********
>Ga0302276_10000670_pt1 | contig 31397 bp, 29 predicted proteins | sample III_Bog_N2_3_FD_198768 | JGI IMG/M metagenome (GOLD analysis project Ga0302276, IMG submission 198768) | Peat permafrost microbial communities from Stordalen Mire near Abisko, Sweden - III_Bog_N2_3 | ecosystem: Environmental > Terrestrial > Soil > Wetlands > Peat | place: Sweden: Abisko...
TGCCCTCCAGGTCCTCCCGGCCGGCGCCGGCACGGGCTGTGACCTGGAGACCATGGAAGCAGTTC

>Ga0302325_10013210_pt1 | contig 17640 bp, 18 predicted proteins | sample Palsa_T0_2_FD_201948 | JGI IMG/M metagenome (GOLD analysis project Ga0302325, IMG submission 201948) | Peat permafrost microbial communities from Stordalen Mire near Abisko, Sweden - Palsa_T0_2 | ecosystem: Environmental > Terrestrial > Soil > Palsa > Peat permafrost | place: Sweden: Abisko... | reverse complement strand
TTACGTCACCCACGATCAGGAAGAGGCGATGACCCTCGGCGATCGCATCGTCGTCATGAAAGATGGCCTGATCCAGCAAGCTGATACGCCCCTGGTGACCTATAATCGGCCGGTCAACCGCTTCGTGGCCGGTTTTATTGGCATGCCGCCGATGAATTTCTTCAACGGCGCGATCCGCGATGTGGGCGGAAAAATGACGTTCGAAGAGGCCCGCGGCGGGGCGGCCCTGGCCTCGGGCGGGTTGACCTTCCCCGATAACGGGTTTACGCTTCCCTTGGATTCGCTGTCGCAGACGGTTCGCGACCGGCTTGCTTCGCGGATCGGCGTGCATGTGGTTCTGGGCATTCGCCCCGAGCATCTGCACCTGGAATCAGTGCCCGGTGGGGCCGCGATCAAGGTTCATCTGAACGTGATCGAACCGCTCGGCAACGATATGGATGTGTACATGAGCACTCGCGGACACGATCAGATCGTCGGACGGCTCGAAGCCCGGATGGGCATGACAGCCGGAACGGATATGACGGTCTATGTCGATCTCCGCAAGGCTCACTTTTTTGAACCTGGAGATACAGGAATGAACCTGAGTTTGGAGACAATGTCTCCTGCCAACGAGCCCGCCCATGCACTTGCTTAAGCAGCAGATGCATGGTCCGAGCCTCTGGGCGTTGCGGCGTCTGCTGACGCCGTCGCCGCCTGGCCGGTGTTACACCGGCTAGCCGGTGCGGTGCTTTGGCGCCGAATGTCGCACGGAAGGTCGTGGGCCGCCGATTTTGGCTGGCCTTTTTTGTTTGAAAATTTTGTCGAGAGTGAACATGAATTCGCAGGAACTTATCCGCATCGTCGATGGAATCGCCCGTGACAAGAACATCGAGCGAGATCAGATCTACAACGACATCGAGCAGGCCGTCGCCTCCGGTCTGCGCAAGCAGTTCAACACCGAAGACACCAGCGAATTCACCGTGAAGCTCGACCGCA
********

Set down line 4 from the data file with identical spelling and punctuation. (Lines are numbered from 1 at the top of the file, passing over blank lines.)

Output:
TTACGTCACCCACGATCAGGAAGAGGCGATGACCCTCGGCGATCGCATCGTCGTCATGAAAGATGGCCTGATCCAGCAAGCTGATACGCCCCTGGTGACCTATAATCGGCCGGTCAACCGCTTCGTGGCCGGTTTTATTGGCATGCCGCCGATGAATTTCTTCAACGGCGCGATCCGCGATGTGGGCGGAAAAATGACGTTCGAAGAGGCCCGCGGCGGGGCGGCCCTGGCCTCGGGCGGGTTGACCTTCCCCGATAACGGGTTTACGCTTCCCTTGGATTCGCTGTCGCAGACGGTTCGCGACCGGCTTGCTTCGCGGATCGGCGTGCATGTGGTTCTGGGCATTCGCCCCGAGCATCTGCACCTGGAATCAGTGCCCGGTGGGGCCGCGATCAAGGTTCATCTGAACGTGATCGAACCGCTCGGCAACGATATGGATGTGTACATGAGCACTCGCGGACACGATCAGATCGTCGGACGGCTCGAAGCCCGGATGGGCATGACAGCCGGAACGGATATGACGGTCTATGTCGATCTCCGCAAGGCTCACTTTTTTGAACCTGGAGATACAGGAATGAACCTGAGTTTGGAGACAATGTCTCCTGCCAACGAGCCCGCCCATGCACTTGCTTAAGCAGCAGATGCATGGTCCGAGCCTCTGGGCGTTGCGGCGTCTGCTGACGCCGTCGCCGCCTGGCCGGTGTTACACCGGCTAGCCGGTGCGGTGCTTTGGCGCCGAATGTCGCACGGAAGGTCGTGGGCCGCCGATTTTGGCTGGCCTTTTTTGTTTGAAAATTTTGTCGAGAGTGAACATGAATTCGCAGGAACTTATCCGCATCGTCGATGGAATCGCCCGTGACAAGAACATCGAGCGAGATCAGATCTACAACGACATCGAGCAGGCCGTCGCCTCCGGTCTGCGCAAGCAGTTCAACACCGAAGACACCAGCGAATTCACCGTGAAGCTCGACCGCA